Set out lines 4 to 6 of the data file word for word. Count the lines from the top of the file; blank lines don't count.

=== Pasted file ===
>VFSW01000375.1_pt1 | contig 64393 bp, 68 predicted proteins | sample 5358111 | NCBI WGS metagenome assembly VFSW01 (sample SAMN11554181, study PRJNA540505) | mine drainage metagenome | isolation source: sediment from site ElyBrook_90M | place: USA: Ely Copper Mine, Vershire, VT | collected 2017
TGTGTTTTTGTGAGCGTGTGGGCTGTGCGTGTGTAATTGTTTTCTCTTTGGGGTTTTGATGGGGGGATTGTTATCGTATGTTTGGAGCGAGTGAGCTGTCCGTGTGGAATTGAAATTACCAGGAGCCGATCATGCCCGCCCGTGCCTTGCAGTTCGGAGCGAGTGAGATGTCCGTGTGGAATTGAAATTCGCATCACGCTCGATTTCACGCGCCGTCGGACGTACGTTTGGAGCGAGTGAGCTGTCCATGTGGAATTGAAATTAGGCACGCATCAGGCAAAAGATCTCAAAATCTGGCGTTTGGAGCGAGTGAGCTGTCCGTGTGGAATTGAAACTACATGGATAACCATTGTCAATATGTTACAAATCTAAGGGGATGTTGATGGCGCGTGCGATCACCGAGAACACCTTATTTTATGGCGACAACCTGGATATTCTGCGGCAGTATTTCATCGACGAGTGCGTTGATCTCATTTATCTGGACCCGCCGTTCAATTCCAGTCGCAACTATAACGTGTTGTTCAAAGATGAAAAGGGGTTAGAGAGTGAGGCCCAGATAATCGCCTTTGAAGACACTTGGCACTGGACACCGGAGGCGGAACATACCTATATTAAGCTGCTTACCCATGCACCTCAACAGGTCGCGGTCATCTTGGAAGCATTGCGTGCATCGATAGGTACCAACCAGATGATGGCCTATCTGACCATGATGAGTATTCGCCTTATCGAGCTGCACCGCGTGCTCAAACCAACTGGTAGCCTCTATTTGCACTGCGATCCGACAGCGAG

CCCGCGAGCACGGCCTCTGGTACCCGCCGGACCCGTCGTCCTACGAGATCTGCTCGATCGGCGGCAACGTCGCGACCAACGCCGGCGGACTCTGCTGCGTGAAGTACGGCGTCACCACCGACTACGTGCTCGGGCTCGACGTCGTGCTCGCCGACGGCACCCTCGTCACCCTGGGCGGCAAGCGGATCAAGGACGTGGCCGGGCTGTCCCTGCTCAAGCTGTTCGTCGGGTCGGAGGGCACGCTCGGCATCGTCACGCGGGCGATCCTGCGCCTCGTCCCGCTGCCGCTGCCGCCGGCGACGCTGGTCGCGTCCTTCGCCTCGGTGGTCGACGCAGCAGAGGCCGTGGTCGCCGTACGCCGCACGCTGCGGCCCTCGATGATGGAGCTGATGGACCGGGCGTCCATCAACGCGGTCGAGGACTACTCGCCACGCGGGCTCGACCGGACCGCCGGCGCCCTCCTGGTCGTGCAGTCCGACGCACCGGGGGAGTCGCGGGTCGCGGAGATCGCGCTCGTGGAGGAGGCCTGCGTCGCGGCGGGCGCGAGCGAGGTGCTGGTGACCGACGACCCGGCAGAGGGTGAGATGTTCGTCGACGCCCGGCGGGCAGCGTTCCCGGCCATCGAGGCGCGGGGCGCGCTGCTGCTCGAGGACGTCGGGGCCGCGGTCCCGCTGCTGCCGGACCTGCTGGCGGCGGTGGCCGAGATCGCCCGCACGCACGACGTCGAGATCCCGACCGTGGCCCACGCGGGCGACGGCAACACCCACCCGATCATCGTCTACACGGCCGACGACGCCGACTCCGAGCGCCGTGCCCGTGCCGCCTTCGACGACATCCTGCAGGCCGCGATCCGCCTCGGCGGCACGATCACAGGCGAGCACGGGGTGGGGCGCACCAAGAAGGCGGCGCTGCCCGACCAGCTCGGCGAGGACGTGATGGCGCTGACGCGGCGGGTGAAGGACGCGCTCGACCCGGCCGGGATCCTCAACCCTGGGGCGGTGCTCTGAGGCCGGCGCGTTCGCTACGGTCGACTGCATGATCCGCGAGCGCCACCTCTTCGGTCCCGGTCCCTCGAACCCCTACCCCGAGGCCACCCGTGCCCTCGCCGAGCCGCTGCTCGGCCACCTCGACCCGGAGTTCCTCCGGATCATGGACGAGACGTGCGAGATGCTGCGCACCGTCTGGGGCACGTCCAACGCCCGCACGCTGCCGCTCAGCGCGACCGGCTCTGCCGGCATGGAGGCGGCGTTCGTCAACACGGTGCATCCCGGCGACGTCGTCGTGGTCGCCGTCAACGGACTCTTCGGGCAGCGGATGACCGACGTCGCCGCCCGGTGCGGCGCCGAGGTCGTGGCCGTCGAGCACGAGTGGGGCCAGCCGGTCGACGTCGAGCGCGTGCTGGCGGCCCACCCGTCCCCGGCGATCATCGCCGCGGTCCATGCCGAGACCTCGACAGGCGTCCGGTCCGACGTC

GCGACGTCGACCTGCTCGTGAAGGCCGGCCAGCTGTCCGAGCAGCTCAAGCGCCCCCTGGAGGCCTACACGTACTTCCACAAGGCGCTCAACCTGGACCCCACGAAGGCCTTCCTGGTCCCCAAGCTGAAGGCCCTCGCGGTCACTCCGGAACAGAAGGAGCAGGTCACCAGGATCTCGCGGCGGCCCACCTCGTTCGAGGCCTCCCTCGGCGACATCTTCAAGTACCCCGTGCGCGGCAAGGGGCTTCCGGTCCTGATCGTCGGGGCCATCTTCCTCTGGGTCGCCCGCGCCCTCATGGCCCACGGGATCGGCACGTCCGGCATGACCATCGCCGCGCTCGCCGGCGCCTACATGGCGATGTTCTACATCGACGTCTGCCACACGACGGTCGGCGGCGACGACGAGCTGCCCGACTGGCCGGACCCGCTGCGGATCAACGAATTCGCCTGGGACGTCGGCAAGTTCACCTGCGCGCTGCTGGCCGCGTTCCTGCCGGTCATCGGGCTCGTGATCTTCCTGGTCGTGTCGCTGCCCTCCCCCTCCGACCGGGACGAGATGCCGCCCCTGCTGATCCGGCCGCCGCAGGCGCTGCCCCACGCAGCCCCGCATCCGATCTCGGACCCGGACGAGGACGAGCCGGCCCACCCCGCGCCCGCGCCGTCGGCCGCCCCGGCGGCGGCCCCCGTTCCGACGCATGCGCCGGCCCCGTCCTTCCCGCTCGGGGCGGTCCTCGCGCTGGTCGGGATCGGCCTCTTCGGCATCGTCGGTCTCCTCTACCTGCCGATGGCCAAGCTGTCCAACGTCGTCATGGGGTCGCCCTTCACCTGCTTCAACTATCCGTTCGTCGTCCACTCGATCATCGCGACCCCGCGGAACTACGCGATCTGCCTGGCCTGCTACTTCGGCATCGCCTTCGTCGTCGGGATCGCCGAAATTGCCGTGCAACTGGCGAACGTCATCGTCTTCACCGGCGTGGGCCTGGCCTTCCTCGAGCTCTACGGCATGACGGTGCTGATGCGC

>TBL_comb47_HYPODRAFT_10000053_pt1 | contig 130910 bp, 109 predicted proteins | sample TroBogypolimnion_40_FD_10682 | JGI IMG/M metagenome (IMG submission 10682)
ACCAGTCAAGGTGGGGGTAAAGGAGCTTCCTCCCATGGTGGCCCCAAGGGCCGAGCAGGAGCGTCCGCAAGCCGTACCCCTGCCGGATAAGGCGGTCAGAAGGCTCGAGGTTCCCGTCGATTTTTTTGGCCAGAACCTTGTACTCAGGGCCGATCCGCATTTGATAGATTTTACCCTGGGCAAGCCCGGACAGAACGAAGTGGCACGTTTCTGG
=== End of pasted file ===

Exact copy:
GCGACGTCGACCTGCTCGTGAAGGCCGGCCAGCTGTCCGAGCAGCTCAAGCGCCCCCTGGAGGCCTACACGTACTTCCACAAGGCGCTCAACCTGGACCCCACGAAGGCCTTCCTGGTCCCCAAGCTGAAGGCCCTCGCGGTCACTCCGGAACAGAAGGAGCAGGTCACCAGGATCTCGCGGCGGCCCACCTCGTTCGAGGCCTCCCTCGGCGACATCTTCAAGTACCCCGTGCGCGGCAAGGGGCTTCCGGTCCTGATCGTCGGGGCCATCTTCCTCTGGGTCGCCCGCGCCCTCATGGCCCACGGGATCGGCACGTCCGGCATGACCATCGCCGCGCTCGCCGGCGCCTACATGGCGATGTTCTACATCGACGTCTGCCACACGACGGTCGGCGGCGACGACGAGCTGCCCGACTGGCCGGACCCGCTGCGGATCAACGAATTCGCCTGGGACGTCGGCAAGTTCACCTGCGCGCTGCTGGCCGCGTTCCTGCCGGTCATCGGGCTCGTGATCTTCCTGGTCGTGTCGCTGCCCTCCCCCTCCGACCGGGACGAGATGCCGCCCCTGCTGATCCGGCCGCCGCAGGCGCTGCCCCACGCAGCCCCGCATCCGATCTCGGACCCGGACGAGGACGAGCCGGCCCACCCCGCGCCCGCGCCGTCGGCCGCCCCGGCGGCGGCCCCCGTTCCGACGCATGCGCCGGCCCCGTCCTTCCCGCTCGGGGCGGTCCTCGCGCTGGTCGGGATCGGCCTCTTCGGCATCGTCGGTCTCCTCTACCTGCCGATGGCCAAGCTGTCCAACGTCGTCATGGGGTCGCCCTTCACCTGCTTCAACTATCCGTTCGTCGTCCACTCGATCATCGCGACCCCGCGGAACTACGCGATCTGCCTGGCCTGCTACTTCGGCATCGCCTTCGTCGTCGGGATCGCCGAAATTGCCGTGCAACTGGCGAACGTCATCGTCTTCACCGGCGTGGGCCTGGCCTTCCTCGAGCTCTACGGCATGACGGTGCTGATGCGC

>TBL_comb47_HYPODRAFT_10000053_pt1 | contig 130910 bp, 109 predicted proteins | sample TroBogypolimnion_40_FD_10682 | JGI IMG/M metagenome (IMG submission 10682)
ACCAGTCAAGGTGGGGGTAAAGGAGCTTCCTCCCATGGTGGCCCCAAGGGCCGAGCAGGAGCGTCCGCAAGCCGTACCCCTGCCGGATAAGGCGGTCAGAAGGCTCGAGGTTCCCGTCGATTTTTTTGGCCAGAACCTTGTACTCAGGGCCGATCCGCATTTGATAGATTTTACCCTGGGCAAGCCCGGACAGAACGAAGTGGCACGTTTCTGG